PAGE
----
This situation echoes 2004/2005 when NICE personnel compiling the first guideline in this area, wrote an editorial in the Lancet, Depressing Research, questioning whether it was possible to produce guidelines when trial data is inaccessible and the published literature all ghost written.
I’m not clear what the Care in National Institute for Health and Care Excellence means. It may just refer to Care of the Elderly Services. I take Care to mean there is more to Health Care than just another Service Industry – something more like taking responsibility for others as when in the care of people with diabetes we used to tell patients they needed to prick the sides of their finger when taking a blood sample as they might need the pulp of their fingers should their eye sight fail later. As a family doctor, I expect you would agree that there is always going to be a need for those of us on the coalface of clinical care to be alert to the way those who seek our Care integrate technologies, such as a drug that might make you suicidal, into a life that has to be lived.
I have not added any honorifics to your name or mine. This letter is from one person to another, not one office to another.
Copyright © Data Based Medicine Americas Ltd.
“If the scientific data is corrupted, how can a review of that literature lead to evidence based practices”?
“ The answer to that question can be found in one of the fundamental principles of evidence-based medicine, which is that those who produce Clinical Practice Guidelines should review the research literature with a critical eye “.
“They should address the quality of the studies, and discuss the limitations of the research literature and the ways that even meta-analyses may produce misleading findings”
From “Psychiatry Under The Influence”.
Whitaker R. Cosgrove L. 2015.
What a tragic missed opportunity to protect our children from the life changing, and indeed life terminating, adverse reactions caused by these drugs.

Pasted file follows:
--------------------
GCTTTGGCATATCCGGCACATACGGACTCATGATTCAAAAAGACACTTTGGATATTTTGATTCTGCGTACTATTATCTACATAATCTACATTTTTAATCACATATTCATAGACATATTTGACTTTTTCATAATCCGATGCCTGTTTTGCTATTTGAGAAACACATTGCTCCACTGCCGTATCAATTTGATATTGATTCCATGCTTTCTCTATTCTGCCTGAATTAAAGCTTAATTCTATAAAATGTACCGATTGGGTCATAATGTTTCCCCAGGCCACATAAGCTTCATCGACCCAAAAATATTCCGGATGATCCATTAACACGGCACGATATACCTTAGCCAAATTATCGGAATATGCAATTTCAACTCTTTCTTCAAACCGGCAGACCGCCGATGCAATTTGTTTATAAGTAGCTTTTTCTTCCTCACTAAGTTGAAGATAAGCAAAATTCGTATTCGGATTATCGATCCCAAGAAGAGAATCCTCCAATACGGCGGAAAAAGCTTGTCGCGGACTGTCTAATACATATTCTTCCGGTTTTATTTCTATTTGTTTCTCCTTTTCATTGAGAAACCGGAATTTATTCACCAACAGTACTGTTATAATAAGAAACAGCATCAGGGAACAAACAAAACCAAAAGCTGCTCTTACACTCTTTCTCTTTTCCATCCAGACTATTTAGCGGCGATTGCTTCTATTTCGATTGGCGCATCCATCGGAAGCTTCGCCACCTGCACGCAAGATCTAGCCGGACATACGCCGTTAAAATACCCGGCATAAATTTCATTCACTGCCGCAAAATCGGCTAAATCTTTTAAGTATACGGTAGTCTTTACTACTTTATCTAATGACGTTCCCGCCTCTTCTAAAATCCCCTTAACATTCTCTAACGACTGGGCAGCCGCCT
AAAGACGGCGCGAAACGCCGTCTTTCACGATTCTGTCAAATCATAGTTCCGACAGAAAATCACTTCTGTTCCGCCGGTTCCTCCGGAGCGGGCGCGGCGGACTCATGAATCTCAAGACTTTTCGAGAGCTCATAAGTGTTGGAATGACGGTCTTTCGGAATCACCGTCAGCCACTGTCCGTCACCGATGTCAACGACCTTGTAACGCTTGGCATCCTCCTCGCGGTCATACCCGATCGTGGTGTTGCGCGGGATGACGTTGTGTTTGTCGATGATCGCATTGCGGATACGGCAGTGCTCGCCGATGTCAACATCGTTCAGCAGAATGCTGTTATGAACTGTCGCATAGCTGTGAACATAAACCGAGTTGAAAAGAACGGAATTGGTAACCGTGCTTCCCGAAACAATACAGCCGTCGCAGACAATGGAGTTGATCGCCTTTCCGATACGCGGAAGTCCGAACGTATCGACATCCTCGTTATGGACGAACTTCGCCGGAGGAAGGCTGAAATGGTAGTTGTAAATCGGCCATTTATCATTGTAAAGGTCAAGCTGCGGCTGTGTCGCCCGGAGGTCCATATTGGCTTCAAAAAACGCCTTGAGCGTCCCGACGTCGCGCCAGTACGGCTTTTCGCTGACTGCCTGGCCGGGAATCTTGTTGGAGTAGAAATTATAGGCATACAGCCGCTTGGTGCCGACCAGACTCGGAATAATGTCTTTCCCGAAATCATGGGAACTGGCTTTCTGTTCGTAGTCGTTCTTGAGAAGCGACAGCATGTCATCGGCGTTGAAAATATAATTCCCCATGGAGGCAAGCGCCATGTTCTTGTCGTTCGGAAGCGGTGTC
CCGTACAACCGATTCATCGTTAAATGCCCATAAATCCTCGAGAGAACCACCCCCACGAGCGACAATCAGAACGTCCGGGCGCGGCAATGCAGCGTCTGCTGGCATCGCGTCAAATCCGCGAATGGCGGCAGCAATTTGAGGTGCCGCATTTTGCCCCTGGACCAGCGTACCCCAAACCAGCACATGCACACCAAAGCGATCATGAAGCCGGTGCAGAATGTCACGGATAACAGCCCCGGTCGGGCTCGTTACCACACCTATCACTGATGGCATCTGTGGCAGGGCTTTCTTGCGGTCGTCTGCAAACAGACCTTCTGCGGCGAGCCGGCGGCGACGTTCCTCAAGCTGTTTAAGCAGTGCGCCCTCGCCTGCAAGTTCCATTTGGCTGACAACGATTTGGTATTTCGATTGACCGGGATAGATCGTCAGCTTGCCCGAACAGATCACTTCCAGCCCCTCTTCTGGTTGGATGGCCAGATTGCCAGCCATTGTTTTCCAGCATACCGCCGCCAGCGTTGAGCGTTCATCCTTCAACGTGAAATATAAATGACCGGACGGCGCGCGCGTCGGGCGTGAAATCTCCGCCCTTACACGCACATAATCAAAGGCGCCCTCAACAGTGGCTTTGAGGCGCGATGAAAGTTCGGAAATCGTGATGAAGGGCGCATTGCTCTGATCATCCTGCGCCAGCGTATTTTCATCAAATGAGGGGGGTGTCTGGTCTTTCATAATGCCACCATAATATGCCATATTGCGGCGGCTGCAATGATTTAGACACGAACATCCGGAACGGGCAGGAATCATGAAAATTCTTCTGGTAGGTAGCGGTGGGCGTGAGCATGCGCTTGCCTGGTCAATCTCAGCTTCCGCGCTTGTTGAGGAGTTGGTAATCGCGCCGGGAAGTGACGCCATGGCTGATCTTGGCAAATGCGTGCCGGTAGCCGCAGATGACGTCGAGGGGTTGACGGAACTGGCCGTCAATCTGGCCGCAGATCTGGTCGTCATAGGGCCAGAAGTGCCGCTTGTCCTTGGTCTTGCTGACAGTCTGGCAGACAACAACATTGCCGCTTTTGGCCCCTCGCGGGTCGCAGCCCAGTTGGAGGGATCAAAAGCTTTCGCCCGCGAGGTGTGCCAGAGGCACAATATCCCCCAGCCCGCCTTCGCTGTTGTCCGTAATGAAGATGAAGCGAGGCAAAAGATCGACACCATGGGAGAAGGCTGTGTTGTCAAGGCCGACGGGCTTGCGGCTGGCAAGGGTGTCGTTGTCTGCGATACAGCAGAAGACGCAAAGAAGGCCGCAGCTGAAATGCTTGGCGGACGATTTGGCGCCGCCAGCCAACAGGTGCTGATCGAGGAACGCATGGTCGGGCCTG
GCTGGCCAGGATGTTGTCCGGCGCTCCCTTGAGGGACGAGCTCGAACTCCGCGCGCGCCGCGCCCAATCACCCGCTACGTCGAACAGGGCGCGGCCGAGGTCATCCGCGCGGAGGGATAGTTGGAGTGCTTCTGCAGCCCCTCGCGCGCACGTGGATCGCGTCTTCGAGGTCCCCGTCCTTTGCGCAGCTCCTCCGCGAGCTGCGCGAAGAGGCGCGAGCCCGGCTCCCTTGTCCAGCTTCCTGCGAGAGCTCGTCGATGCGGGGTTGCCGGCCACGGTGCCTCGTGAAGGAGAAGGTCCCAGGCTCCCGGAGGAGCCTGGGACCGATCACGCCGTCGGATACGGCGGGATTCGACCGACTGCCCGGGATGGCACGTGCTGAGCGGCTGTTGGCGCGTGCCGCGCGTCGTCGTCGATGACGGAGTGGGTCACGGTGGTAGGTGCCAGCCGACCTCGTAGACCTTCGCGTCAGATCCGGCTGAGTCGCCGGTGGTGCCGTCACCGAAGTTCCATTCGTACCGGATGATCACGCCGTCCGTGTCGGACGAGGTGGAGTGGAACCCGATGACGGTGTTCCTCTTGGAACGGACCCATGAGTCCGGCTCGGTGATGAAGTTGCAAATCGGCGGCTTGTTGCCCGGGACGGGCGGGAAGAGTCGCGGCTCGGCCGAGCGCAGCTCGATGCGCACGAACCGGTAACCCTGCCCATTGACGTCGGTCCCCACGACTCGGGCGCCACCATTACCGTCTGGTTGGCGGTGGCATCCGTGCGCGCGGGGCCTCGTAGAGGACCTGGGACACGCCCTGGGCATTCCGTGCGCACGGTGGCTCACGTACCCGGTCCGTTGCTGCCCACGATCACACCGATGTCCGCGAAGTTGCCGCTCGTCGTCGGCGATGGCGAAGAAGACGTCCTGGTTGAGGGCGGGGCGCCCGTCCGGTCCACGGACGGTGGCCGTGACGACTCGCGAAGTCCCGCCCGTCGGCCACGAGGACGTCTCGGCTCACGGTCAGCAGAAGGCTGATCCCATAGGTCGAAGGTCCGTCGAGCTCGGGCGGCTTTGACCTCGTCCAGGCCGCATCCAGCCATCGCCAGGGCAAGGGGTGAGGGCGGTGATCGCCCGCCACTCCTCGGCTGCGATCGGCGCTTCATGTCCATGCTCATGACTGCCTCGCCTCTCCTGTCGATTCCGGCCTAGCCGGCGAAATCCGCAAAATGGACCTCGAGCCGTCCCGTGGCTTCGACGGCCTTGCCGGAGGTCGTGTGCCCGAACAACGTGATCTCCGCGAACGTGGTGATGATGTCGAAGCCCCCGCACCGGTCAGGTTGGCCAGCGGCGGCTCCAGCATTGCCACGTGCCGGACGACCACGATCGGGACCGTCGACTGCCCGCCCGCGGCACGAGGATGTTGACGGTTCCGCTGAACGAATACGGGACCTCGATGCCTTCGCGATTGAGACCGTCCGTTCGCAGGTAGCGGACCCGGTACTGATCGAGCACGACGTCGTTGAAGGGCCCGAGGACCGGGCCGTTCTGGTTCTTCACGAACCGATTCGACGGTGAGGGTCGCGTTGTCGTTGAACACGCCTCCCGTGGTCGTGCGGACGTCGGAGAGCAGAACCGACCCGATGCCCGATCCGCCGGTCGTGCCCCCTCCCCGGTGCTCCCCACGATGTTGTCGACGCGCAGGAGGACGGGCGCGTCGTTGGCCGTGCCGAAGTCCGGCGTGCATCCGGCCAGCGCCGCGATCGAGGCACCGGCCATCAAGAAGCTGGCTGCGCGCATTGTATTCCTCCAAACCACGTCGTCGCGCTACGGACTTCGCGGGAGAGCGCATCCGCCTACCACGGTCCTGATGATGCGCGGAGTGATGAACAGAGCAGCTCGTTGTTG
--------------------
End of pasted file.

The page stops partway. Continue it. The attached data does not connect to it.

It must be hoped that any prescriber becomes fully informed and aware of SSRI induced AKATHISIA, and appreciates the association of this common iatrogenic neurotixiciy with suicidal ideation and completed suicide.
Knowledge and awareness of AKATHISIA should be a fundamental component of Vocational Training for General Practice.
The 33 page FDA – Fluoxetine Package Insert is worthy of detailed reading.
MHRA 2 NICE
Sequestered Evidence and the Distortion of Clinical Practice Guidelines
At first, the MHRA’s decision to post trials on its Web site suggested that the
agency was invested in helping ensure NICE had full access to trial data.
My interview with Woods, however, suggests this may not have been the case:
LM: Would you like to see a move to a system where NICE had access to the same data as the MHRA?
LM: Why not?
KW: It’s important to understand firstly what NICE is there for. NICE is an NHS organization. Its job is to give advice and guidance to the NHS. I mean, the NHS is just a very large health maintenance organization.We have a statutory responsibility to the nation as a whole, and therefore our remits are somewhat different. The second thing is that is it far preferable that we are able to communicate to NICE at a confidential level, so that NICE is able for instance to organize their work programme, and to plan when a product is likely to come up for appraisal, than NICE having access to the
raw data that we see.
LM: As a former clinician yourself, as an epidemiologist, are you worried
about what people like Chalmers have talked about, which is the
general integrity of evidence bases.
KW: I know one of the things that bothers Iain [Chalmers]. And maybe this is what he has referred to. That companies submit to NICE the data they chose to submit. They submit to us, under legal obligation, all the data they have. And so, in a way, NICE is working
at a disadvantage.2
In theory, and in the view of practitioners I have spoken with, there should
be a close degree of coordination between NICE, which produces national
treatment guidelines, and the United Kingdom’s Medicines and Healthcare
Products Regulatory Agency (MHRA) which is responsible for the licensing
and post-market surveillance of all medicines and medical devices in Britain.
This is because the MHRA, as the government drug regulator, has a statutory
duty to protect U.K. consumers from unsafe treatments. Clinicians assume that
the MHRA and NICE are working in concert to ensure that treatments rec-
ommended in NICE guidelines have passed through rigorous safety standards
safeguarded by the MHRA. As the case below reveals, however, much conflict